Saturday, April 17

7 Funny Movies for Senior Citizens to Watch

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One of the best aspects about cinema is its ability to create a communal sense of identity; how a single identifiable gesture, joke, line or emotion feels so legitimate and earnest that any group of individuals can recognize it. These watercooler moments are the reason we often keep coming back.

There are too many examples to choose from. CNN is currently showing a mini-series about these very moments. For teenagers, its John Hughes and Fast Times at Ridgemont High. Those going through a mid-life crisis might find solace in The Big Chill. And Generation Xers keep raving about the aimlessness of Reality Bites.

But for senior citizens, there seems to be less focus. The golden years in film are often depicted as bittersweet at best, downright tragic at worst. However, there are plenty of funny movies for senior citizens that are often overlooked. So for the septugenarians and beyond, here are some funny movies for senior citizens that provide a few laughs:

1. The Bucket List (2010)

For those who grew up with Jack Nicholson, The Bucket List serves as a charming, goofy older role from recent years. After being diagnosed with terminal cancer, Edward Cole (Nicholson) and Carter Chambers (Morgan Freeman) decide to spend their last days crossing off events they’ve always dreamt of from their titular lists.

The pairing is an unlikely duo, but the film gets a lot of mileage off the charisma of the two leads. Better still, it’s directed by a man of a similar generation – Rob Reiner, who seniors remember from All in the Family and as the son of comedy legend Carl Reiner.

2. Cocoon (1985)

Ron Howard’s affectionate, sci-fi dramedy has an all-star line up of classic actors: Don Ameche, Wilford Brimley, Hume Cronyn, Brian Dennehy, Jessica Tandy and Maureen Staple. It’s odd to think that even the film’s younger stars, like Steve Guttenberg, qualify as older screen legends now. After a group of seniors break into a swimming pool next to their retirement home, they discover a mysterious alien life force.

But these extraterrestials are of the peaceful variety, and grant the seniors the youthful vigor for which they long. Its modern, sci-fi take on the fountain of youth is appealing to viewers of any age, but it’s especially relevant to the elderly. Never has the hot weather Florida environ been so lovingly photographed. The sequel, Cocoon: The Return is worth a watch, but it has diminishing returns.

3. The Philadelphia Story (1940)

Based on the play by Phillip Barry, George Cukor’s fast-talking, funny romp is the ultimate hang-out film for seniors. Macauley Connor (James Stewart), a struggling author, takes on a puff piece assignment covering the wedding of socialite Tracy Lord (Katherine Hepburn). The wedding is a private affair, but Connor has an in: Lord’s lout-with-class ex-husband C.K. Dexter Haven (Cary Grant).

The star power alone is enough of a draw, but the dialogue is full of sharp-tounged barbs about class and human frailty. By the time the cast is drunk in an elongated scene, audiences will already be rolling on the floor. The film was remade as a musical, High Society, with Frank Sinatra, but there’s no replacement for the original’s energy and wit.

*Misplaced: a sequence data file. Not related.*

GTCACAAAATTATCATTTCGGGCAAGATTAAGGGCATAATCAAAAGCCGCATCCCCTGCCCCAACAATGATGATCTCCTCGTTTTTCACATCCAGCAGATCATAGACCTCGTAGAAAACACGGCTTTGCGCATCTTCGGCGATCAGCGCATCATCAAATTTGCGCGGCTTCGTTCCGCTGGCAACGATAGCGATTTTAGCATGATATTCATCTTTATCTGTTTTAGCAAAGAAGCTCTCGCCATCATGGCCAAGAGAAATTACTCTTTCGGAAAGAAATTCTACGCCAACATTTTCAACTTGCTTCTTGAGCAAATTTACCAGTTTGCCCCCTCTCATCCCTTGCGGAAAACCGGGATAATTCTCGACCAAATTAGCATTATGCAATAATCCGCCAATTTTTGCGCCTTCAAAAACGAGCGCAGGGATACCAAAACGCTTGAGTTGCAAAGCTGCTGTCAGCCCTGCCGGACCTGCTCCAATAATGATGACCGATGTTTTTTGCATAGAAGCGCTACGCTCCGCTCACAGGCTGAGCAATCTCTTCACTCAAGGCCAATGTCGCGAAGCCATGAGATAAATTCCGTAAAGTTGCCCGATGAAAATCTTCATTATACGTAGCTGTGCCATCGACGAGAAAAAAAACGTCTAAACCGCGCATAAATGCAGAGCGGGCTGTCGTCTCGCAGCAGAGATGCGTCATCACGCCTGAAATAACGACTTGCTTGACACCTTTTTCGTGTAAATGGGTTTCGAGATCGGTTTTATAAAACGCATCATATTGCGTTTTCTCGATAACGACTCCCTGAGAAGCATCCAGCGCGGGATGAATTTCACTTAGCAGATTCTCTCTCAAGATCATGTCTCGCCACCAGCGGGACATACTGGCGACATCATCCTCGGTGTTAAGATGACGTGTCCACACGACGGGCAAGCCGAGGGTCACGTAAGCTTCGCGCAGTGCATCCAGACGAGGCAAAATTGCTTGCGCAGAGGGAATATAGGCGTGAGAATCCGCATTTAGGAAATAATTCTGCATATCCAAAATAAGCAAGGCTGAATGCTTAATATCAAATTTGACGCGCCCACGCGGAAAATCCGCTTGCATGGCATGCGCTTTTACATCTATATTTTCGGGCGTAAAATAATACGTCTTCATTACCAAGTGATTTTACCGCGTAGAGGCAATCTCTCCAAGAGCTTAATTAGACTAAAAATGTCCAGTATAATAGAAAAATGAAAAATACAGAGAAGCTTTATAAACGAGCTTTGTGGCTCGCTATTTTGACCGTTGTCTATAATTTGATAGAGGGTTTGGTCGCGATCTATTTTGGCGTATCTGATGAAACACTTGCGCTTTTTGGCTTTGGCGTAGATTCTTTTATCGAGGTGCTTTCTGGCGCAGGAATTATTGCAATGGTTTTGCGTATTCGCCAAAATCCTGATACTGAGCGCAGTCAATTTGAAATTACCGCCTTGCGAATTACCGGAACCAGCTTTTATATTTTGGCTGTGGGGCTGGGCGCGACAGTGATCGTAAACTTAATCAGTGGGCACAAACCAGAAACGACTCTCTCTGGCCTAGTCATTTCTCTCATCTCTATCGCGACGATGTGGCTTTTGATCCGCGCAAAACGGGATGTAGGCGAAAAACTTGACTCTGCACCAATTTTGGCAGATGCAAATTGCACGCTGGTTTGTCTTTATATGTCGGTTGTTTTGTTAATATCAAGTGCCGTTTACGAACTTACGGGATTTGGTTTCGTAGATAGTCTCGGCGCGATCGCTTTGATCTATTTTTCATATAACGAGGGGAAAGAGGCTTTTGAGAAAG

4. Something’s Gotta Give (2003)

Another elderly turn from Nicholson finds the actor as a successful mogul who, after a heart attack, must recover with a reluctant Diane Keaton. Directed by Nancy Meyers, the queen of silver screen sappiness, Give is a smart, funny comedy about the fears of aging and the lengths to which one goes to retain their youth. It’s one of the perfect funny movies for senior citizens to watch.

5. Harold and Maude (1971)

A classic for both young and old, Harold (Bud Cort) is a young, wealthy man obsessed with death. He meets and befriends the elderly Maude (Ruth Gordon), who teaches the regularly depressed young man about the value of living every moment to its fullest.

Dark and thoughtful, Gordon’s performance is endearing. It pulls off what many films of its kind fail: to be sincere, funny and heartwarming without ever feeling cloying. This remains one of the best funny movies for senior citizens, even after all these years.

6. Grumpy Old Men (1993)

Any of Jack Lemmon and Walter Mathauu’s buddy comedies have their moments, but of their later work, Men is the strongest. The two play rival neighbours in a quiet fishing town who find themselves competing for the affections of Ann Margaret, a new arrival in town. One of the few occasions where the outtakes over the end credits are as funny as the film, especially Burgess Meredith’s raunchy patriarch.

The offscreen laughs of the crew prove the cast was having just as much fun making it as the audience watching it. The film’s sequel, Grumpier Old Men, retains the same Lemmon and Mathauu chemistry, but it’s just more of the same. Not that more of the same is entirely a bad thing.

7. Nobody’s Fool (1994)

Robert Benton’s film serves as a great swan song for Paul Newman, though the actor did a few more films afterward. Newman is Donald Sullivan, a local ne’erdowell handyman whose life is suddenly interrupted when his adult son arrives in town, himself going through a mid-life crisis.

It’s especially touching, but it never forgets to be funny – particularly Newman’s ongoing rivalry with a bumbling cop (a young Phillip Seymour Hoffman).


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Fiona Thompson

Staff writer / Avid internet junkie / Devoted music aficionado